The final vote tally: McNerney, 115,361 votes, or 47.97 percent; Harmer, 112,703, or 46.86 percent; and David Christensen, American Independent, 12,439, or 5.17 percent.

McNerney had been trailing Harmer in Contra Costa County, but overtook him as the final votes were tallied. He eventually beat Harmer by 92 votes in Contra Costa and prevailed in Alameda and Santa Clara counties.

Harmer won in the more conservative San Joaquin County by 4,493 votes, or 3.6 percentage points. This result could prove telling for McNerney’s 2012 re-election prospects, as redistricting next year will almost certainly shift his district’s boundaries eastward.

While the final vote count was tight — 1.1 percent of the 240,503 votes cast — it’s probably not close enough to warrant an expensive recount.

Any registered voter may request a recount but must pay for it. If the election results are overturned as a result of the recount, the county will refund the money.

The Republican Party had been watching this race closely, although both parties sent observers to watch vote counting in all four counties. The California Republican Party has said it will pursue a lawsuit in Contra Costa County in a dispute over the rights of observers to challenge vote-by-mail signatures but the outcome would unlikely impact the 11th District results.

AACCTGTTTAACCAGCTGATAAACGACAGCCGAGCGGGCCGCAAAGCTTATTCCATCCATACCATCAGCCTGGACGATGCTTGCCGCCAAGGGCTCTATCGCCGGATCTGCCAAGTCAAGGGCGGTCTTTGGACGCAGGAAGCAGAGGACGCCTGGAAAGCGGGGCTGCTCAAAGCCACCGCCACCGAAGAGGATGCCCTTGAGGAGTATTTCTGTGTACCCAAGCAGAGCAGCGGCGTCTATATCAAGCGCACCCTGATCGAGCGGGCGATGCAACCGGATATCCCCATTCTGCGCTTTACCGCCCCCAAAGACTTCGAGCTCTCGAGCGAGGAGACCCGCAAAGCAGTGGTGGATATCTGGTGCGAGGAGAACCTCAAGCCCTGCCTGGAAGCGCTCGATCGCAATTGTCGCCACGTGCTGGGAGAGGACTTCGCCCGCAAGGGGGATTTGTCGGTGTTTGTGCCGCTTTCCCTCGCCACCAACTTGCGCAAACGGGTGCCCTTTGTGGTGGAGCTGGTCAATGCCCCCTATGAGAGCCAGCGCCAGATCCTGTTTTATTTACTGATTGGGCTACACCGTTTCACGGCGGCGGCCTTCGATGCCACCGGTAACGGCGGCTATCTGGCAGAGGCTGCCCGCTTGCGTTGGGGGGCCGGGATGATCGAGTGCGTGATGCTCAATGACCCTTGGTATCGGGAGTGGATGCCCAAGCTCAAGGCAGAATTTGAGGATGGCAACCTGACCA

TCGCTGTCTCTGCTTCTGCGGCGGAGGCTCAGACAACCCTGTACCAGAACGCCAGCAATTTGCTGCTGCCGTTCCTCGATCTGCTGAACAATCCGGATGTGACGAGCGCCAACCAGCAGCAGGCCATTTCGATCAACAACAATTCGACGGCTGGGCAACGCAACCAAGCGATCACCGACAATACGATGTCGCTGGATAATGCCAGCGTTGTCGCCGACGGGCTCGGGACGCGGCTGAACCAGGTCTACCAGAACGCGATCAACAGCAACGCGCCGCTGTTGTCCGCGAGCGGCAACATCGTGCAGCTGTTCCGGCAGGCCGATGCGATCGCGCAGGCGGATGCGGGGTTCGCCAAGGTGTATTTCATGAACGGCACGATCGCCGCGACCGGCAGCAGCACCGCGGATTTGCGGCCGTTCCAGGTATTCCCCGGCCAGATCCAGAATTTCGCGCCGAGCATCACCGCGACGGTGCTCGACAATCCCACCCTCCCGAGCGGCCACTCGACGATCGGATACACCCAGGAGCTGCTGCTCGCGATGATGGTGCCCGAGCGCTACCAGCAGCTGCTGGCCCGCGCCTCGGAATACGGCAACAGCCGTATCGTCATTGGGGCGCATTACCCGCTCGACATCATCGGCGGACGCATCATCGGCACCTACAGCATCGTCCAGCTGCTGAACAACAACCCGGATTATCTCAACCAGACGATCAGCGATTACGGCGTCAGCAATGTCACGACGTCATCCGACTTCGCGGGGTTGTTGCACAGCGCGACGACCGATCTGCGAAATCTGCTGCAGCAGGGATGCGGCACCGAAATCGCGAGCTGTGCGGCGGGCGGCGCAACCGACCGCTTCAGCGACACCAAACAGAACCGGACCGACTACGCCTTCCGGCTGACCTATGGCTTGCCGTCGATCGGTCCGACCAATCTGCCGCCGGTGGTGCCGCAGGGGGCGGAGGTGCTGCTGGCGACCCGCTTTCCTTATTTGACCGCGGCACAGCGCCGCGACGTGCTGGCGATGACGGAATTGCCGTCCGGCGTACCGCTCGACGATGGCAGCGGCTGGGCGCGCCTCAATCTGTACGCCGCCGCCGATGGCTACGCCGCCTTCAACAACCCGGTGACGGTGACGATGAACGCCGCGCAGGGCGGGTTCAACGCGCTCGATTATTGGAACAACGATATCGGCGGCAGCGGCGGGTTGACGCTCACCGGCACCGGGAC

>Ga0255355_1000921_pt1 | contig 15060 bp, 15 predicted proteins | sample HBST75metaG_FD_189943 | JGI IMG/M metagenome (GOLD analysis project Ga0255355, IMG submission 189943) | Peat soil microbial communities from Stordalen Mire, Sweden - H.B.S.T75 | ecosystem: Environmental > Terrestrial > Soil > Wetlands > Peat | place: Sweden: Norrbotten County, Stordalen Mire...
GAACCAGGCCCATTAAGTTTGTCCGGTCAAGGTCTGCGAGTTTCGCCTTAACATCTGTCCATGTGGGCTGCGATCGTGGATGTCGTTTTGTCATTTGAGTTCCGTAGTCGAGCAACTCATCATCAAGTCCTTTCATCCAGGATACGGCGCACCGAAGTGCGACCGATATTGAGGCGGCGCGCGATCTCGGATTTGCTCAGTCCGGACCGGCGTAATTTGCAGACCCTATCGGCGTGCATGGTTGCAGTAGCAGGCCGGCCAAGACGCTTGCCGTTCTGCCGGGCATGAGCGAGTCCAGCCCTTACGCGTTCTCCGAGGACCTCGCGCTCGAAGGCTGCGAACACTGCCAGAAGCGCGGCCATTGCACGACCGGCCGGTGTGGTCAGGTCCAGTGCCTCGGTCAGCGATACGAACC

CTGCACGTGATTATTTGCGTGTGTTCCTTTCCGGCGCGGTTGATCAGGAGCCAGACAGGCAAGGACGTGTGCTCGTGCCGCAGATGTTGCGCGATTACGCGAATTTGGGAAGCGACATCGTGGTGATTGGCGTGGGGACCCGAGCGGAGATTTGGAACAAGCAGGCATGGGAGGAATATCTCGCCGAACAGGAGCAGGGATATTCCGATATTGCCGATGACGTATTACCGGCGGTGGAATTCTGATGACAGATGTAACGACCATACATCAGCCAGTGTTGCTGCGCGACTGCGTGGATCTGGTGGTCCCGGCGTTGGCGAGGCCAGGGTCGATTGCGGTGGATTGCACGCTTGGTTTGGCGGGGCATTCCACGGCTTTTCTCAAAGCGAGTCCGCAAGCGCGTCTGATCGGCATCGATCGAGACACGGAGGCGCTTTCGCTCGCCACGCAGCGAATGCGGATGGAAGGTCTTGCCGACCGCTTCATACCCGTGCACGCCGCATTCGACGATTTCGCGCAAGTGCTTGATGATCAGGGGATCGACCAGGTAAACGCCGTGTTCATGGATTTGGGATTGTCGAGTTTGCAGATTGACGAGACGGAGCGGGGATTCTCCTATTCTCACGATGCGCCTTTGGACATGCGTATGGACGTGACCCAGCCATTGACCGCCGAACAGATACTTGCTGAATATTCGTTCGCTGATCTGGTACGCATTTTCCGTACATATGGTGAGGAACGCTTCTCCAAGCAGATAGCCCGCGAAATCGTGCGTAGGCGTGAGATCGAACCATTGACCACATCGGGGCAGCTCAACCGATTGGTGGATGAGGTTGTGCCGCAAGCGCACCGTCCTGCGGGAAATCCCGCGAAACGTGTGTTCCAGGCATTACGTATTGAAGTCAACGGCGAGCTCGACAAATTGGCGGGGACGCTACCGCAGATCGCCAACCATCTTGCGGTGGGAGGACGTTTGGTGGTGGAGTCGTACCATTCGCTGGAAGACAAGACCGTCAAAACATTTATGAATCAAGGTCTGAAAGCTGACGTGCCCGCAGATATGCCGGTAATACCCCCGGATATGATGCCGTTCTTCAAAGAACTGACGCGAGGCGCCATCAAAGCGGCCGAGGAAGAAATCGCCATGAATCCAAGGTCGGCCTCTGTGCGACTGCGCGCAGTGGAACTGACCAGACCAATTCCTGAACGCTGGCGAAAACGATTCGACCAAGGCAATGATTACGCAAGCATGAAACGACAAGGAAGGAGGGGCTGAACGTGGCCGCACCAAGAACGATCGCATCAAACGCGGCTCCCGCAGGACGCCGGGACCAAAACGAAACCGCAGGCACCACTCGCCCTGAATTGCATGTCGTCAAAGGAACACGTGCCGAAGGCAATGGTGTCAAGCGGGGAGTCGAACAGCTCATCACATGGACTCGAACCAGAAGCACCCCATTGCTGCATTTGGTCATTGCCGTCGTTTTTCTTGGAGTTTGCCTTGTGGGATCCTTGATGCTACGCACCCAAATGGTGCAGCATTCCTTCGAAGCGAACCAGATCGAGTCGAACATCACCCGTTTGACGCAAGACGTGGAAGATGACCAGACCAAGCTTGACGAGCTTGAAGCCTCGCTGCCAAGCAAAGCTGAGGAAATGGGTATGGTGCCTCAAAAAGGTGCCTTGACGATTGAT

The full county results are posted on its Web site, www.cocovote.us.

19

CD11: Harmer attends freshman orientation

Harmer

Harmer

Democratic Rep. Jerry McNerney may have declared victory last week but that hasn’t stopped challenger and GOP nominee David Harmer from attending his party’s freshman orientation session in Washington, D.C.

“Since we don’t yet know whether I’ll become a new member of Congress, I’m participating with a unique blend of apprehension and hope,” Harmer wrote in a fund-raising appeal email late this afternoon.

As of today, McNerney holds a slim 1,751-vote lead over Harmer, or 0.76 percent of the total vote.  McNerney declared himself the victor last week, calling it statistically unlikely that Harmer could close the gap with the remaining uncounted votes. Harmer has refused to concede.

Alameda County has finished its count, while Santa Clara County had fewer than 500 ballots left to process in the 11th District.

San Joaquin County, where 55 percent of the 11th District’s voter live, had processed 3,500 of its approximately 9,000 uncounted provisional ballots as of this afternoon but not all of those ballots are in the 11th District.  (About half the county is in the 11th District.)